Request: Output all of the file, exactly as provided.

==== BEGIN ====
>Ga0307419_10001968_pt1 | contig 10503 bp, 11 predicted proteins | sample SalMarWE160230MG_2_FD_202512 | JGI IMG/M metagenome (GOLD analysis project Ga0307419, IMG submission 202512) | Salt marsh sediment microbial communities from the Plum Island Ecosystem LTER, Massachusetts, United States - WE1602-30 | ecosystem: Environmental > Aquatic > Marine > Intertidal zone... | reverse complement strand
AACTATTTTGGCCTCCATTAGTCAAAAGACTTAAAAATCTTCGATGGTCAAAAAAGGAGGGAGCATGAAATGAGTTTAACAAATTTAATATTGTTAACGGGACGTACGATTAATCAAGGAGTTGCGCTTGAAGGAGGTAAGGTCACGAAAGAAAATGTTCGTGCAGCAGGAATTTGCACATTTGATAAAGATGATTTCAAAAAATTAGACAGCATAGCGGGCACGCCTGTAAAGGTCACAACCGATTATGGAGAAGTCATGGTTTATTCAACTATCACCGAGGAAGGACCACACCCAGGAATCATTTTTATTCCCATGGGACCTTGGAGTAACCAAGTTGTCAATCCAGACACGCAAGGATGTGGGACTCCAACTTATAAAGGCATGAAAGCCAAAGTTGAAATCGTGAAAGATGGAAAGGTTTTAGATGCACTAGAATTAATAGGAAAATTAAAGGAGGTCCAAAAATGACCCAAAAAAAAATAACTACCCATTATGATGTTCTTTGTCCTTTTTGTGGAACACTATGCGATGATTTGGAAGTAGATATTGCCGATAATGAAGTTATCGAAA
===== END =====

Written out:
>Ga0307419_10001968_pt1 | contig 10503 bp, 11 predicted proteins | sample SalMarWE160230MG_2_FD_202512 | JGI IMG/M metagenome (GOLD analysis project Ga0307419, IMG submission 202512) | Salt marsh sediment microbial communities from the Plum Island Ecosystem LTER, Massachusetts, United States - WE1602-30 | ecosystem: Environmental > Aquatic > Marine > Intertidal zone... | reverse complement strand
AACTATTTTGGCCTCCATTAGTCAAAAGACTTAAAAATCTTCGATGGTCAAAAAAGGAGGGAGCATGAAATGAGTTTAACAAATTTAATATTGTTAACGGGACGTACGATTAATCAAGGAGTTGCGCTTGAAGGAGGTAAGGTCACGAAAGAAAATGTTCGTGCAGCAGGAATTTGCACATTTGATAAAGATGATTTCAAAAAATTAGACAGCATAGCGGGCACGCCTGTAAAGGTCACAACCGATTATGGAGAAGTCATGGTTTATTCAACTATCACCGAGGAAGGACCACACCCAGGAATCATTTTTATTCCCATGGGACCTTGGAGTAACCAAGTTGTCAATCCAGACACGCAAGGATGTGGGACTCCAACTTATAAAGGCATGAAAGCCAAAGTTGAAATCGTGAAAGATGGAAAGGTTTTAGATGCACTAGAATTAATAGGAAAATTAAAGGAGGTCCAAAAATGACCCAAAAAAAAATAACTACCCATTATGATGTTCTTTGTCCTTTTTGTGGAACACTATGCGATGATTTGGAAGTAGATATTGCCGATAATGAAGTTATCGAAA